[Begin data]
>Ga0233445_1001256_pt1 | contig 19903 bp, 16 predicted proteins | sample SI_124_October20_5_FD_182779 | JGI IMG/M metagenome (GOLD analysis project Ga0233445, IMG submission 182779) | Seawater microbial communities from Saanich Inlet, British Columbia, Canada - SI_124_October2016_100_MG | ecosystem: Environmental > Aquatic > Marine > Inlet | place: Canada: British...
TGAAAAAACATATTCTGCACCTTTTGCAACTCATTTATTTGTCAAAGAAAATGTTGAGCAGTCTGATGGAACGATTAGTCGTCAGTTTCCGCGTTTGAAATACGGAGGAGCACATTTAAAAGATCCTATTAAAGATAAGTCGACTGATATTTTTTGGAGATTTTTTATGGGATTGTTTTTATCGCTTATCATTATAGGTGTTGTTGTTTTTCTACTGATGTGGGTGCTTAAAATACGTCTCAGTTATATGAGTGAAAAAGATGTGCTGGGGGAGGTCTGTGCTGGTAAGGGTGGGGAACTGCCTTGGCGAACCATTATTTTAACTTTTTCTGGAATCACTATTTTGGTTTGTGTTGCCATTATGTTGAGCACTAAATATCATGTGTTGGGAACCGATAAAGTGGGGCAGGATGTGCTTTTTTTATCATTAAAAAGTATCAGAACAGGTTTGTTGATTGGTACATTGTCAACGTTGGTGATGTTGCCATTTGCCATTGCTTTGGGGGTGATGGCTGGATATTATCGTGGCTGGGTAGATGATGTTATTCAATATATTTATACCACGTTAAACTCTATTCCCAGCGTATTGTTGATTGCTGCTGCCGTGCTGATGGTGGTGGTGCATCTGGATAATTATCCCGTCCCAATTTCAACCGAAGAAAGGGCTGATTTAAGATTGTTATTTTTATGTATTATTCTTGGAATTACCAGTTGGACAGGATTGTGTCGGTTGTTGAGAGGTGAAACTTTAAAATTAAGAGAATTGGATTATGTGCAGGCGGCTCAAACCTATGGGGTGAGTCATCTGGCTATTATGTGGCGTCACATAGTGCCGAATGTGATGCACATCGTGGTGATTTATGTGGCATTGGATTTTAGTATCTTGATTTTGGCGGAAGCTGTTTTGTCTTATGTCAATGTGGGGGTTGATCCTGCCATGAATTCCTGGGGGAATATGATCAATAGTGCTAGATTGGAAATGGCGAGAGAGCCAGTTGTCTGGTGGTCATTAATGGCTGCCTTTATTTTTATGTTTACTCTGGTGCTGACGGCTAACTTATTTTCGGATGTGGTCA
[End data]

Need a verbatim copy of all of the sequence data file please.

>Ga0233445_1001256_pt1 | contig 19903 bp, 16 predicted proteins | sample SI_124_October20_5_FD_182779 | JGI IMG/M metagenome (GOLD analysis project Ga0233445, IMG submission 182779) | Seawater microbial communities from Saanich Inlet, British Columbia, Canada - SI_124_October2016_100_MG | ecosystem: Environmental > Aquatic > Marine > Inlet | place: Canada: British...
TGAAAAAACATATTCTGCACCTTTTGCAACTCATTTATTTGTCAAAGAAAATGTTGAGCAGTCTGATGGAACGATTAGTCGTCAGTTTCCGCGTTTGAAATACGGAGGAGCACATTTAAAAGATCCTATTAAAGATAAGTCGACTGATATTTTTTGGAGATTTTTTATGGGATTGTTTTTATCGCTTATCATTATAGGTGTTGTTGTTTTTCTACTGATGTGGGTGCTTAAAATACGTCTCAGTTATATGAGTGAAAAAGATGTGCTGGGGGAGGTCTGTGCTGGTAAGGGTGGGGAACTGCCTTGGCGAACCATTATTTTAACTTTTTCTGGAATCACTATTTTGGTTTGTGTTGCCATTATGTTGAGCACTAAATATCATGTGTTGGGAACCGATAAAGTGGGGCAGGATGTGCTTTTTTTATCATTAAAAAGTATCAGAACAGGTTTGTTGATTGGTACATTGTCAACGTTGGTGATGTTGCCATTTGCCATTGCTTTGGGGGTGATGGCTGGATATTATCGTGGCTGGGTAGATGATGTTATTCAATATATTTATACCACGTTAAACTCTATTCCCAGCGTATTGTTGATTGCTGCTGCCGTGCTGATGGTGGTGGTGCATCTGGATAATTATCCCGTCCCAATTTCAACCGAAGAAAGGGCTGATTTAAGATTGTTATTTTTATGTATTATTCTTGGAATTACCAGTTGGACAGGATTGTGTCGGTTGTTGAGAGGTGAAACTTTAAAATTAAGAGAATTGGATTATGTGCAGGCGGCTCAAACCTATGGGGTGAGTCATCTGGCTATTATGTGGCGTCACATAGTGCCGAATGTGATGCACATCGTGGTGATTTATGTGGCATTGGATTTTAGTATCTTGATTTTGGCGGAAGCTGTTTTGTCTTATGTCAATGTGGGGGTTGATCCTGCCATGAATTCCTGGGGGAATATGATCAATAGTGCTAGATTGGAAATGGCGAGAGAGCCAGTTGTCTGGTGGTCATTAATGGCTGCCTTTATTTTTATGTTTACTCTGGTGCTGACGGCTAACTTATTTTCGGATGTGGTCA